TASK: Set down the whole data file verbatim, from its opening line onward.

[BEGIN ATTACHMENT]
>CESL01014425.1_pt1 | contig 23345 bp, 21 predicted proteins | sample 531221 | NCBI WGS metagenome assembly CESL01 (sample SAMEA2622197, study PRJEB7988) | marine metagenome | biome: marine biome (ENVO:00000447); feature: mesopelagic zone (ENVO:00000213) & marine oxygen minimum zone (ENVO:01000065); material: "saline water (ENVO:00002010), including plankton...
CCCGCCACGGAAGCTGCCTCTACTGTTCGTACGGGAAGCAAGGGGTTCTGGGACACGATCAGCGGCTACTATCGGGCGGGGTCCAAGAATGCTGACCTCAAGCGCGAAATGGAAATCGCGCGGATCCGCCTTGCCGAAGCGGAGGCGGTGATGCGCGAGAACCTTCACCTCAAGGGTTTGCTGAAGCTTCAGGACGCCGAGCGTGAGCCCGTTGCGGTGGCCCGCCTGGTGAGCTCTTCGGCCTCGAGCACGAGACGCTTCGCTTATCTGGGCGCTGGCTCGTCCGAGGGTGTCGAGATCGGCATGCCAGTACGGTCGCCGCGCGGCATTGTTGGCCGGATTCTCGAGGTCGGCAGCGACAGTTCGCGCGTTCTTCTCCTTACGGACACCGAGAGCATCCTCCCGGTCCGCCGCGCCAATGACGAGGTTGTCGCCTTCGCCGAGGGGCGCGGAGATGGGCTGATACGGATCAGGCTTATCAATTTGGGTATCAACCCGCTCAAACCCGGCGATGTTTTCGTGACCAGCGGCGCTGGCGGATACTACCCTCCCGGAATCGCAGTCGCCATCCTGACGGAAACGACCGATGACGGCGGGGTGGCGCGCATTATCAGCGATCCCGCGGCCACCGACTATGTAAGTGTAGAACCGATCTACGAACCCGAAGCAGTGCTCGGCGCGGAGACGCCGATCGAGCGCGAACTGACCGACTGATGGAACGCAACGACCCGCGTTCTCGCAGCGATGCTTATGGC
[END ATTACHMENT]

>CESL01014425.1_pt1 | contig 23345 bp, 21 predicted proteins | sample 531221 | NCBI WGS metagenome assembly CESL01 (sample SAMEA2622197, study PRJEB7988) | marine metagenome | biome: marine biome (ENVO:00000447); feature: mesopelagic zone (ENVO:00000213) & marine oxygen minimum zone (ENVO:01000065); material: "saline water (ENVO:00002010), including plankton...
CCCGCCACGGAAGCTGCCTCTACTGTTCGTACGGGAAGCAAGGGGTTCTGGGACACGATCAGCGGCTACTATCGGGCGGGGTCCAAGAATGCTGACCTCAAGCGCGAAATGGAAATCGCGCGGATCCGCCTTGCCGAAGCGGAGGCGGTGATGCGCGAGAACCTTCACCTCAAGGGTTTGCTGAAGCTTCAGGACGCCGAGCGTGAGCCCGTTGCGGTGGCCCGCCTGGTGAGCTCTTCGGCCTCGAGCACGAGACGCTTCGCTTATCTGGGCGCTGGCTCGTCCGAGGGTGTCGAGATCGGCATGCCAGTACGGTCGCCGCGCGGCATTGTTGGCCGGATTCTCGAGGTCGGCAGCGACAGTTCGCGCGTTCTTCTCCTTACGGACACCGAGAGCATCCTCCCGGTCCGCCGCGCCAATGACGAGGTTGTCGCCTTCGCCGAGGGGCGCGGAGATGGGCTGATACGGATCAGGCTTATCAATTTGGGTATCAACCCGCTCAAACCCGGCGATGTTTTCGTGACCAGCGGCGCTGGCGGATACTACCCTCCCGGAATCGCAGTCGCCATCCTGACGGAAACGACCGATGACGGCGGGGTGGCGCGCATTATCAGCGATCCCGCGGCCACCGACTATGTAAGTGTAGAACCGATCTACGAACCCGAAGCAGTGCTCGGCGCGGAGACGCCGATCGAGCGCGAACTGACCGACTGATGGAACGCAACGACCCGCGTTCTCGCAGCGATGCTTATGGC